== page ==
Another class we had was occlusion. In the lab portion of this class, we made a set of complete dentures to fit our mannequins in the sim clinic. This class was challenging but once we got the hang of the procedures and techniques, it could be fun sometimes depending on the day and whether or not someone accidentally walked off with your mixing bowl and spatula in the bench lab. Below is a picture in the middle of setting the denture teeth and another of the final dentures I turned in. We finished them up and polished them after they came back from the lab.

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We finished up Operative in June. This class was one of my favorites. I love working with my hands. I’ve carved and used small rotary instruments for years so the lab aspect was just fun for me. The lab practicals went really well and my skills improved substantially throughout the class. Here is a picture of an amalgam restoration of a simulated buccal cusp fracture of a mandibular second premolar, before final polishing. I was pretty happy with how it turned out. The picture quality isn’t that great here but you get the idea.

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I can’t forget about Anesthesia. This was just a short 1 credit course that we didn’t start until around April. It went over the general techniques of the injections, the types of anesthetics, anatomy, and things like that. This class also had the dreaded “stab lab” where we took turns injecting each other with anesthetic. Everyone got nine shots on one side of their mouth. It wasn’t as bad as it sounds but it also wasn’t pleasant. We had a resident as an instructor for our group. He really walked us through everything so there wasn’t anything to worry about. We all had to have our BP taken before we could be injected to make sure we were all healthy. There were some very high BPs that morning. Everyone was a little nervous. Of course right after that was a lunch and learn that served Chick-fil-a. It was almost hard to enjoy the chicken sandwich with half of my face and tongue numb but I managed without too much cheek and tongue biting.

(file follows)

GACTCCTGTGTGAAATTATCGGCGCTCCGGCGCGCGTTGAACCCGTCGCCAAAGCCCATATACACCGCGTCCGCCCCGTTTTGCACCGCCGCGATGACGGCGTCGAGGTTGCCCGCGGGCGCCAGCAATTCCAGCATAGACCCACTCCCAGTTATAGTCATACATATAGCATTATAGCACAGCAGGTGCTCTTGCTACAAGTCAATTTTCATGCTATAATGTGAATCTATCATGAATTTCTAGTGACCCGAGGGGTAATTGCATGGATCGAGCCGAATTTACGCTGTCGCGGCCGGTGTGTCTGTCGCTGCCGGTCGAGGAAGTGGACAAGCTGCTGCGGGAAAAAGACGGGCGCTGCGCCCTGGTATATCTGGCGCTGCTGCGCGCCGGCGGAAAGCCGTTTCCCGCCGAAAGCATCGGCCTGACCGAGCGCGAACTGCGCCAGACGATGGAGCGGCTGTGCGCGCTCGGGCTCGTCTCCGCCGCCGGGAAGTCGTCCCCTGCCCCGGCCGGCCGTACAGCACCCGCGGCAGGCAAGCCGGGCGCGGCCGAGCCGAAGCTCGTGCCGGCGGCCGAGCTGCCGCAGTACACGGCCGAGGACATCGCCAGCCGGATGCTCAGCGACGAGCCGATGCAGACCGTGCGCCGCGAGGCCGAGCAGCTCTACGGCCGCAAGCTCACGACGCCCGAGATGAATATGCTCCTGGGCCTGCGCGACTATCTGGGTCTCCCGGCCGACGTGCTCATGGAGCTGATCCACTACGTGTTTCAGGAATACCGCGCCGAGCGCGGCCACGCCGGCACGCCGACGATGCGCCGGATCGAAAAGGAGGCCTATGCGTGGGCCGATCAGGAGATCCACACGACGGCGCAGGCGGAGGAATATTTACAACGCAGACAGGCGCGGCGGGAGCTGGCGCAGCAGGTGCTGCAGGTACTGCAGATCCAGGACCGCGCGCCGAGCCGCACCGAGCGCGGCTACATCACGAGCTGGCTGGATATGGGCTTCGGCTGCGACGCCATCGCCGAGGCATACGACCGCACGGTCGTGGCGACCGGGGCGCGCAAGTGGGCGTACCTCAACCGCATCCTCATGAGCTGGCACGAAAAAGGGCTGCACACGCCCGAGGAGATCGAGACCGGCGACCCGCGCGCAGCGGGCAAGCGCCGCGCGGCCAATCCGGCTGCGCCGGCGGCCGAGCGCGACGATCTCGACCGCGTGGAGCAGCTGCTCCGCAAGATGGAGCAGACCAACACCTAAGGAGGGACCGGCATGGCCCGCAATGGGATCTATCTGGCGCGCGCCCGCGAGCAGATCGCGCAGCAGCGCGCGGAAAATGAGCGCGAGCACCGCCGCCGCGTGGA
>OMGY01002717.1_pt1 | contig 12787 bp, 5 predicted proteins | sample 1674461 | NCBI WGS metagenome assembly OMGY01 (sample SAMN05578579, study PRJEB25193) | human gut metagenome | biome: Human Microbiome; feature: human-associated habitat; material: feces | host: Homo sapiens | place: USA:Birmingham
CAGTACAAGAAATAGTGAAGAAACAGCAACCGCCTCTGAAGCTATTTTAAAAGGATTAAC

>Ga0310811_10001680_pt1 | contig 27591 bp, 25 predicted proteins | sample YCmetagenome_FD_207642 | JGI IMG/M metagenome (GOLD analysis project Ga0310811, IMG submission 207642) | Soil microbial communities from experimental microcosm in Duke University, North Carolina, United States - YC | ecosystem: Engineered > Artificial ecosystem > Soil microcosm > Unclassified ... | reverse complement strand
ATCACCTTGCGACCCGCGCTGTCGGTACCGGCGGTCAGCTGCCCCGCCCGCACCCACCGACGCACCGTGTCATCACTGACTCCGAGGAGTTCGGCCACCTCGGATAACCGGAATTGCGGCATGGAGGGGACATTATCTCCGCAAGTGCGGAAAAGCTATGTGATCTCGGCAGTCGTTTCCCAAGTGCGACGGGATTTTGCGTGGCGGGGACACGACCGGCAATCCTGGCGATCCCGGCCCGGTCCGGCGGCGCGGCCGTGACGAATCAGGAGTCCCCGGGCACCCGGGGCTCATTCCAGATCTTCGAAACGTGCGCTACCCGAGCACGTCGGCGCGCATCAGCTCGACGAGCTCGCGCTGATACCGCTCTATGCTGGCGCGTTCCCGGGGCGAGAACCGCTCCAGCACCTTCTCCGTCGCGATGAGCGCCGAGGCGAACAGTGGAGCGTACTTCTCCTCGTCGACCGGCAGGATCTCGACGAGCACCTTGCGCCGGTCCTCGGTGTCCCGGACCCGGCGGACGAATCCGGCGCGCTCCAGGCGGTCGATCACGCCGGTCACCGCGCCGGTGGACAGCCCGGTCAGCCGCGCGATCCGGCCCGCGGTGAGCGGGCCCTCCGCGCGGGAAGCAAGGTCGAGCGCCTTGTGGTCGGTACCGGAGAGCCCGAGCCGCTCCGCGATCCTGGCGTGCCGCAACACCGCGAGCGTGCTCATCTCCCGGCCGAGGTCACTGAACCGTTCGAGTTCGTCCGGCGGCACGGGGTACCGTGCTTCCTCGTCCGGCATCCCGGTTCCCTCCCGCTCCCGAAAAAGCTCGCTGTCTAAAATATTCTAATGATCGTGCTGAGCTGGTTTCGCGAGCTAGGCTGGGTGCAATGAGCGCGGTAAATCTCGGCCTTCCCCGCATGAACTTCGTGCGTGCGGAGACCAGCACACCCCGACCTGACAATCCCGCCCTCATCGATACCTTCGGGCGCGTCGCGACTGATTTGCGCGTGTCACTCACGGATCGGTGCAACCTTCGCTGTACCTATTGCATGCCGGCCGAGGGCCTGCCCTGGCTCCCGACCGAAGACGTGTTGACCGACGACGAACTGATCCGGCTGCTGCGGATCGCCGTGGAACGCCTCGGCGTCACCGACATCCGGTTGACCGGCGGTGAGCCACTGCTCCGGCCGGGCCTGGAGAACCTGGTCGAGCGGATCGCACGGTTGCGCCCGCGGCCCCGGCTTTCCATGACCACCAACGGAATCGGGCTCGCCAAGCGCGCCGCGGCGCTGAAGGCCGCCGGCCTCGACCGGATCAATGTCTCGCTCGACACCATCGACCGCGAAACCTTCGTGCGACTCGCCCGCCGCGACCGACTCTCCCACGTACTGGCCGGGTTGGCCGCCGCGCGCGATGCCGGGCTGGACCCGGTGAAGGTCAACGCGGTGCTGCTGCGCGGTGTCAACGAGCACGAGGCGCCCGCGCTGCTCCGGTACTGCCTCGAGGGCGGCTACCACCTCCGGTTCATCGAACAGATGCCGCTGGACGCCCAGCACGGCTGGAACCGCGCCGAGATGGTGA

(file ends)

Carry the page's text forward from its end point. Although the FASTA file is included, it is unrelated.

We had preventive dentistry where we have our first patient experiences. We start by working on one another doing cleanings and charting. Then in May we had our first two patient experiences. We could either have random recall patients from the patient pool or we could bring in family members. I had a random patient and a family member. Both appointments went well. Working with patients really solidified in my mind that I’m joining the right profession.

At the beginning of May we started oral radiology 1. It was just a general overview of anatomy landmarks and procedures. We did get to have patient contact at the end of the class in June. We were split into groups and assigned a certain morning where we would make all of the radiographs needed for that morning. It was pretty fun. Before that we had to practice placing the digital receptor on each other so we could remember how uncomfortable it is when we place them in patients. We also practiced making radiographs of skulls to make sure we were getting the placement right.

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Well, that is about all I have to talk about for classes at the moment. I’m waiting for my last two grades to be posted online. The deadline is July 9th but all but two are up there now. I’m pretty confident that I know my grades in these two courses so I can say that I’m happy with how the semester went. Lets hope I don’t forget it all before this fall. My wife and I are taking the summer off for some much needed relaxation. There are several beaches near by where we have already spent several days canoeing, reading, and fishing. I have the fairly painful sunburn to prove it. Other than that, I’m doing some work for my grandpa cleaning and recovering antique binoculars that he collects and restores for some extra money. (This is actually good practice for improving dexterity I’ve found). I’m also casually reviewing some things from the school year like dental anatomy and things like that so it stays fresh.

That’s all for now. I hope everyone is enjoying the summer!